‘With a test such as this, success is not measured by completion of specific objectives but rather how much we can learn,’ SpaceX wrote in a statement
The only thing left of SN8 is some debris and the tip of its nose cone. The high-altitude flight was focused on testing a number of features of the giant spaceship, that could take the first passengers to Mars as early as 2026, according to Musk
The full-scale, stainless steel model stands 160 feet (50 meters) tall and is 30 feet (9 meters) in diameter.
It soared out over the Gulf of Mexico and after about five minutes, it flipped sideways as planned and descended in a free-fall back to the southeastern tip of Texas near the Mexican border.
The sideways flip, dubbed a ‘belly flop’ manoeuvre by Musk, was designed to mimic the technique Starship will use when returning through Earth’s atmosphere from space – presenting the ‘belly’ as it enters the atmosphere reduces the speed of descent as it approaches the ground.
The test flight was initially set for December 2, then pushed to December 4 and then to December 7 then it was scheduled again on Tuesday, which was scrubbed at the last minute.
This ‘hop’ is a historic event for SpaceX, as previous prototypes only hit 500 feet in the air.
But, it also proved the most destructive.
Mr Musk recently tweeted that a ‘lot of things need to go right’ for it to land back on solid ground after the suborbital flight, adding there is ‘probably 1/3 chance of completing all mission objectives.’
The Raptor engines reignited for braking, sending the rocket from on its side directly upright.
Upon touching down, however, the craft became engulfed in flames and ruptured, parts scattering.
The entire flight -lasted just over six minutes and 40 seconds.
The Starship two-stage-to-orbit heavy lift vehicle has been in development since 2012 and is designed to bring the cost of launch down by being more reusable.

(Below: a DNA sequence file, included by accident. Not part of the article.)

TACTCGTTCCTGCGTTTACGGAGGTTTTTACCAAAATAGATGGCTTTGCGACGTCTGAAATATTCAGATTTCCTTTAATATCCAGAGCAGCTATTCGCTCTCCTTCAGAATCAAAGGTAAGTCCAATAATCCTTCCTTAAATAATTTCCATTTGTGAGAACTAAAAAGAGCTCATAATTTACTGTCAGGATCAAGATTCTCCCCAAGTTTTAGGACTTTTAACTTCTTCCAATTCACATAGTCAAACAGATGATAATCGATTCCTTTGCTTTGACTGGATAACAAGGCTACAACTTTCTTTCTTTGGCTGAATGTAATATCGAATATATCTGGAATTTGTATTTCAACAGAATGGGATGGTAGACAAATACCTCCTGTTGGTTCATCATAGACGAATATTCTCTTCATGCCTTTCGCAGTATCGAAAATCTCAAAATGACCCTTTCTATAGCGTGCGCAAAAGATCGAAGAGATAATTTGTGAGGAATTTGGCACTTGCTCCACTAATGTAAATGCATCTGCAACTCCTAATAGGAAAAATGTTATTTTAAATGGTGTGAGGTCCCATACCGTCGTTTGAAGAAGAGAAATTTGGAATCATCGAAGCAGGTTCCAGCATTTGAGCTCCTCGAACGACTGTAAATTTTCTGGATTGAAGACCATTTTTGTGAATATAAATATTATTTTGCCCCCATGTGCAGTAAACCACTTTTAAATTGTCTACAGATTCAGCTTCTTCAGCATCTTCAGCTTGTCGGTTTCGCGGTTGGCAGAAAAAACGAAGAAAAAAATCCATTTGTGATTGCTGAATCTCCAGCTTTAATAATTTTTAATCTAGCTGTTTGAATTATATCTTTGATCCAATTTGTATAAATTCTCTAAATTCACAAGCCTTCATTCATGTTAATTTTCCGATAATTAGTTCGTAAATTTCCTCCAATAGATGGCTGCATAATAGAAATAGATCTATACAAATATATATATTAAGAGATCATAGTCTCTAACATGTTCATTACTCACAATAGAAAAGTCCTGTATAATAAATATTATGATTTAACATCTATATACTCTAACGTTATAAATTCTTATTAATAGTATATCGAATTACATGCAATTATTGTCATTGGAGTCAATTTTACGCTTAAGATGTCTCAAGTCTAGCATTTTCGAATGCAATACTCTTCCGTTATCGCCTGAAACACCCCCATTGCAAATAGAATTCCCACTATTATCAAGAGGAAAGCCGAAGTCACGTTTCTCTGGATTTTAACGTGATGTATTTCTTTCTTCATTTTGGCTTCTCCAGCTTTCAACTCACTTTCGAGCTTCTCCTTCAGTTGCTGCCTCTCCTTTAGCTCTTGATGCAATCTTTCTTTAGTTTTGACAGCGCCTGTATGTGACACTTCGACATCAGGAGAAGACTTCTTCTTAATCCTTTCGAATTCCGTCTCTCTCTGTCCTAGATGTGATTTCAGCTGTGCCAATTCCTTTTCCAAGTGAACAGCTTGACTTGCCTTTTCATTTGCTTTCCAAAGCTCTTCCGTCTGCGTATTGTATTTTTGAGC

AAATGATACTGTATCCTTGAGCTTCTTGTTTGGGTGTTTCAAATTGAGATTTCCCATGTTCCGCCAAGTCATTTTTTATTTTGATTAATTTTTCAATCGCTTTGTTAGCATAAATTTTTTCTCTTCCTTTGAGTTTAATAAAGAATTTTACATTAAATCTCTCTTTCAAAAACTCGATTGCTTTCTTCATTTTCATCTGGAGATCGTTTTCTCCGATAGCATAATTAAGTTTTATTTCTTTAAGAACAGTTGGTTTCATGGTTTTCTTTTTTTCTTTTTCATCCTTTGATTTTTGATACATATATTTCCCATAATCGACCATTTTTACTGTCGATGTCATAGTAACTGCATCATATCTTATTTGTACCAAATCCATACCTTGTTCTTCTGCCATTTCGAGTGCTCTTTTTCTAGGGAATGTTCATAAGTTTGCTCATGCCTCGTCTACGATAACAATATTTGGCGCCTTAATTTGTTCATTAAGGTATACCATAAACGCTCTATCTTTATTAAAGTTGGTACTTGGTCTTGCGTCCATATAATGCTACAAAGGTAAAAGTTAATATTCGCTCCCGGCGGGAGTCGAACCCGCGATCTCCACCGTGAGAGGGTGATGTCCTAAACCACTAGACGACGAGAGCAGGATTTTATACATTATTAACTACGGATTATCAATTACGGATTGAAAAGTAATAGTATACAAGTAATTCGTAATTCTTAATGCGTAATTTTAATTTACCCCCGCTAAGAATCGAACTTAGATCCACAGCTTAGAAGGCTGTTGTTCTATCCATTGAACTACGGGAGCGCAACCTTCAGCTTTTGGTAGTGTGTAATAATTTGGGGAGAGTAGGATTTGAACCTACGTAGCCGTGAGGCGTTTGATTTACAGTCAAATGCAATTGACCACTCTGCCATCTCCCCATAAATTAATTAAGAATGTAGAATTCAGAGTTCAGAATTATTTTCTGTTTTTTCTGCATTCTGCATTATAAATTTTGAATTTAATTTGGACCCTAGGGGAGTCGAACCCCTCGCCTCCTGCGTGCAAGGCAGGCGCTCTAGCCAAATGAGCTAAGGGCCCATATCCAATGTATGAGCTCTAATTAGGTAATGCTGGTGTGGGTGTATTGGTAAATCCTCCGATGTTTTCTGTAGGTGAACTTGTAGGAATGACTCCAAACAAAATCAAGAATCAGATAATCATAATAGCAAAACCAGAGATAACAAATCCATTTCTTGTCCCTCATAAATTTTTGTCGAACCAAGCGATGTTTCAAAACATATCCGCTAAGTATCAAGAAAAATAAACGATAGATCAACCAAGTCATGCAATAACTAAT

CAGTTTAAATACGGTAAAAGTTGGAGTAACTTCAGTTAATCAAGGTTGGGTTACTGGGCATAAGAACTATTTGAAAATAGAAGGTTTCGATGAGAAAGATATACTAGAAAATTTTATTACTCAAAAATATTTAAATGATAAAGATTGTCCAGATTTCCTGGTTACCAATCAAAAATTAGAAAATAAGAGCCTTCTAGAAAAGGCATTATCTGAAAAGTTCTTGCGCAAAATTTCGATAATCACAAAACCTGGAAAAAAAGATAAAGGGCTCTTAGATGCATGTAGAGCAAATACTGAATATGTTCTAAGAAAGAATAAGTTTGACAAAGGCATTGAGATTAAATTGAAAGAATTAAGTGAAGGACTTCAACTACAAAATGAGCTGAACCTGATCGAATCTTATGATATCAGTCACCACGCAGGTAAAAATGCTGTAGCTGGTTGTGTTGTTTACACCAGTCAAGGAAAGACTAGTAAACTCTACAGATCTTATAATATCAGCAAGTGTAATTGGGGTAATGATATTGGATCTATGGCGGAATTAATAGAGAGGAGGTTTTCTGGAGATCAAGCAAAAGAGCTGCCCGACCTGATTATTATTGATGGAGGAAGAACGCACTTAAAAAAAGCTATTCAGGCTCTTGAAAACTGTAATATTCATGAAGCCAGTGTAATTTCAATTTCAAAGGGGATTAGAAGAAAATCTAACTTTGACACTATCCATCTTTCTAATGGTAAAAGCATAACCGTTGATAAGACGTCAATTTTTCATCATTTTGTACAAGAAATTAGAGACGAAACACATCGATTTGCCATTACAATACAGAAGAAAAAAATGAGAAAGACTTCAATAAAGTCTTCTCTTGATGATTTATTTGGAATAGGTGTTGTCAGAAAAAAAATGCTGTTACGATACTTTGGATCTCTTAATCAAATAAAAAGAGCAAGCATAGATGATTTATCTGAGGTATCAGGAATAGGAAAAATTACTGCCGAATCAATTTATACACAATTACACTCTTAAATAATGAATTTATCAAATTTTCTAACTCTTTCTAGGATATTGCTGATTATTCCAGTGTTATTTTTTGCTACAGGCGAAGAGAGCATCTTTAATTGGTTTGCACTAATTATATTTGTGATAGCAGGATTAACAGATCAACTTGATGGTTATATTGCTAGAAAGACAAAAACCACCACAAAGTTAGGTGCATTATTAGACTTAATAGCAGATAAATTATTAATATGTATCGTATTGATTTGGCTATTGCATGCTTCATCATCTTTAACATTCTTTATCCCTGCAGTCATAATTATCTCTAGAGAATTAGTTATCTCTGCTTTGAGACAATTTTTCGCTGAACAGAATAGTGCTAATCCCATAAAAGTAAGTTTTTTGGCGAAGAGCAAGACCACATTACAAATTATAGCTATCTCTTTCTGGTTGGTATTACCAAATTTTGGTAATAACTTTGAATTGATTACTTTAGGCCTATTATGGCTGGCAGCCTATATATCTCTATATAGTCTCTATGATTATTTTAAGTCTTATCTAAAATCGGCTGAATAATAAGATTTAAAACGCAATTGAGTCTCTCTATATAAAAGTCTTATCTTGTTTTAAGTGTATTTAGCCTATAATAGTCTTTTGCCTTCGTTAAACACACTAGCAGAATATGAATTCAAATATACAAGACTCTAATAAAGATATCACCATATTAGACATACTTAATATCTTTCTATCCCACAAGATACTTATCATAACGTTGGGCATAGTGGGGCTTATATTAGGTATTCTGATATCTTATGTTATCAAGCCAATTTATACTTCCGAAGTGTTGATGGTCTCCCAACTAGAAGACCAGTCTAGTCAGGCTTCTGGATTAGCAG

The high-altitude flight was focused on testing a number of features of the giant spaceship, that could take the first passengers to Mars as early as 2026, according to Mr Musk.
These tests include the vehicle’s three Raptor engines, the overall aerodynamic entry capabilities including body flaps, and a ‘landing flip manoeuvre’.
Going up just under eight miles is not enough to take it into space – but as all previous ‘hops’ have been measured in feet rather than miles – it is a significant step forward.
The edge of space is agreed by NASA and others to be 50 miles above sea level but to go into orbit you need to get to at least 100 miles above sea level.
Mr Musk, pictured, had suggested the high-altitude test flight could end in a crash — and he was right
Mr Musk deemed the launch a success — saying that the prototype, even though it was destroyed, collected a trove of data that will bring SpaceX one step closer to sending humans to Mars aboard the rocket
The massive 160ft-tall rocket sat on the launch pad Tuesday and after the countdown clock hit ‘one’ the engines began to vent, but seconds later the ground crew said ‘Raptor abort’. However, it made the hop Wednesday, even though it did not make it out alive
Going up just under eight miles is not enough to take it into space – but as all previous ‘hops’ have been measured in feet rather than miles – it is a significant step forward
The test flight was initially set for December 2, then pushed to December 4 (pictured) and then to December 7 when it was again Tuesday, which was scrubbed at the last minute
SpaceX CEO Elon Musk tweeted a photo of the massive Starship SN8 prototype on the launch pad at the testing facility in Texas
Last week Mr Musk tweeted: ‘Good Starship SN8 static fire! Aiming for first 15km / ~50k ft altitude flight next week. Goals are to test 3 engine ascent, body flaps, transition from main to header tanks & landing flip.’
The overall height of test dropped from 9 miles (15km) to 7.8 miles (12.5km), but no reason was given for this change.
This suborbital flight was aimed at recovering data on how the vehicle’s three Raptor engines perform, the overall aerodynamic entry capabilities and how it manages propellant transition.
‘With a test such as this, success is not measured by completion of specific objectives but rather how much we can learn,’ SpaceX wrote in a statement.